This has the disadvantage when used in an intra-operative site if the rate of absorption of local infiltrate is less than the rate of infusion resulting in a pooling of fluid within the soft tissue allowing pressure to build up within the soft tissue. The pressure build up within the soft tissue of a surgical site can cause either leakage of local anesthetic through the incision or lead to tissue death by way of tissue necrosis due to the build-up of pressure in the surgical site. The added effect of a compression dressing over the surgical site can further decrease the rate of absorption.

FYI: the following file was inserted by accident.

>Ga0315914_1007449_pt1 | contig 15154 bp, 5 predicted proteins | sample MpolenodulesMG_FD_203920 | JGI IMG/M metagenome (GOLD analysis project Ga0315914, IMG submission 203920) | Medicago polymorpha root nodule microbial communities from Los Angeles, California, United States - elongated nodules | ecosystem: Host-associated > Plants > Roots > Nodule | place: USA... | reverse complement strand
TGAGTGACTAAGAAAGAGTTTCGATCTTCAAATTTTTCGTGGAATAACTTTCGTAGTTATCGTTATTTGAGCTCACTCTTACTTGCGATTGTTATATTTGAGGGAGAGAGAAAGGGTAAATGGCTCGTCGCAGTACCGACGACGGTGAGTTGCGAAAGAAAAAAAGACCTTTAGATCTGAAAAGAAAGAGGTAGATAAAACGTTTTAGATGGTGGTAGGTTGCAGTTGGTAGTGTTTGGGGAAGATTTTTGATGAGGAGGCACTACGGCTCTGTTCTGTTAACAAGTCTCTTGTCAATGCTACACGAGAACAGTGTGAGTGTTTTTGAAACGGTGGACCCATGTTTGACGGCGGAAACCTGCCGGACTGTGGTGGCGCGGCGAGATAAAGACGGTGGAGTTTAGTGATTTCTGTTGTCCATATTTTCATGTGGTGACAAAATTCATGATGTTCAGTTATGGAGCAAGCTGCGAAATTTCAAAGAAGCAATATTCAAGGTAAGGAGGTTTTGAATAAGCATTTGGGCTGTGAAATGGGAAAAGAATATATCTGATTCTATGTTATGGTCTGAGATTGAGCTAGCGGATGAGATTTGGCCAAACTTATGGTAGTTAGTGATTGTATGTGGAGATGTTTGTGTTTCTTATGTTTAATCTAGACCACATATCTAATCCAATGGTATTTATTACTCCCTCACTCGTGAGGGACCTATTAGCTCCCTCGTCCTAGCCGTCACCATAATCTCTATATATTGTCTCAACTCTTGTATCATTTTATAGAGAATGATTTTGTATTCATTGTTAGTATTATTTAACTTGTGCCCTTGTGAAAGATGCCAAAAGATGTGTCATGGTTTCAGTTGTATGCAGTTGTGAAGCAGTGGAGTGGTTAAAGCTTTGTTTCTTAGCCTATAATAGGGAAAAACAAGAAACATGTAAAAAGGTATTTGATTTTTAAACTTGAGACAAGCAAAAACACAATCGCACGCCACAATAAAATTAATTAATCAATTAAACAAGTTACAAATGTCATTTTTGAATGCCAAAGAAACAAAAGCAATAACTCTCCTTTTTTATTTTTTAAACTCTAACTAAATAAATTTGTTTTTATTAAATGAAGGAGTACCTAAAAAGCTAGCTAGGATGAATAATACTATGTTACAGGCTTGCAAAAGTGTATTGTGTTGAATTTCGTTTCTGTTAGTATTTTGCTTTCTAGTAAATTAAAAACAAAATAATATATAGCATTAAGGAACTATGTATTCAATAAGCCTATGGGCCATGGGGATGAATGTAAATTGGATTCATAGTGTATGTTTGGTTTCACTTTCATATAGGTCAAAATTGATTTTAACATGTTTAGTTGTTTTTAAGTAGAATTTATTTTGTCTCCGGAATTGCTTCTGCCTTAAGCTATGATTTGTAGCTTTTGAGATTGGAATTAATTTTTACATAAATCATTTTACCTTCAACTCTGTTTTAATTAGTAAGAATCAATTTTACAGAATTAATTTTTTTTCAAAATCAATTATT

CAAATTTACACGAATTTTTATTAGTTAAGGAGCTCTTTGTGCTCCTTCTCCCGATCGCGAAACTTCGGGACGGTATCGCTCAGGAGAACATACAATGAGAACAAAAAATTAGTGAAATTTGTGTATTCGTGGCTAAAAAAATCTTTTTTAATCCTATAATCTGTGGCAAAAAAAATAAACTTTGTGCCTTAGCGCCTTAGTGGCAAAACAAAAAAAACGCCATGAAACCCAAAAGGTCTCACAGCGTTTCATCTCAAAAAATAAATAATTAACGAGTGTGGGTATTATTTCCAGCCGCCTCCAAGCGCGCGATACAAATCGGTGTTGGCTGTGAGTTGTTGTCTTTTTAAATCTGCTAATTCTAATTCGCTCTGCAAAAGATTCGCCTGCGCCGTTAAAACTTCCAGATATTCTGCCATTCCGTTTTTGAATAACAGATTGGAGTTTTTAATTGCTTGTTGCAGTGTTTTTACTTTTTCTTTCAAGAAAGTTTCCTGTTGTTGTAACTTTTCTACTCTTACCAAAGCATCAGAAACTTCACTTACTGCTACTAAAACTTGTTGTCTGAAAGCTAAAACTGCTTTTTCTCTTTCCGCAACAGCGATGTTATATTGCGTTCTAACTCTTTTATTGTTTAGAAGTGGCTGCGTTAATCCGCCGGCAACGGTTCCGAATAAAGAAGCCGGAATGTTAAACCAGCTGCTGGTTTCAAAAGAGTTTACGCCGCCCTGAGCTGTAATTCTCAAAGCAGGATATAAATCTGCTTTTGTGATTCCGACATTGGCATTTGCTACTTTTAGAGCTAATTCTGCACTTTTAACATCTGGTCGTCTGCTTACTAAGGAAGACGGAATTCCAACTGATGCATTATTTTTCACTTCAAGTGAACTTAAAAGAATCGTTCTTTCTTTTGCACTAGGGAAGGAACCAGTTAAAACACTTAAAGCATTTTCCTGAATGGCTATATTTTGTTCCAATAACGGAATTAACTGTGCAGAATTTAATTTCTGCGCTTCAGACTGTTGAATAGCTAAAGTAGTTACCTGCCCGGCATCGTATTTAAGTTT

The present invention has the advantage of addressing the potential problem of a pressure build up of local anesthetic within the soft tissue of a surgical site by the addition of a universal collection reservoir added to a closed ambulatory pain pump system to collect local anesthetic that may not be absorbed or accepted within an intra-operative site. An article entitled “Local Anesthetic Infusion Pump Systems Adverse Events Reported to the Food and Drug Administration” in the May, 2003, issue of the American Society of Anesthesiologist, authored by Lori Brown, PhD, an Epidemiologist with the FDA, and Ms. Audrey Morrison, RN, discuss the adverse events in the delivery of to much local anesthetic into a surgical site. The collection reservoir accepts local anesthetic when pressure builds up in the intra-operative from the infusion of local anesthetic. An increase in pressure in the catheter before the local anesthetic will prevent additional local anesthetic from entering the surgical site and divert local anesthetic being pumped into a surgical site to the collection reservoir by way of a Y or T connector or with the collection reservoir located at the distal end of the catheter outside of the surgical site. This described addition of a collection reservoir which is universal would fit any ambulatory pain pump system which is universal and provides a safe means of delivering a local anesthetic into an intra-operative site by a pain pump system.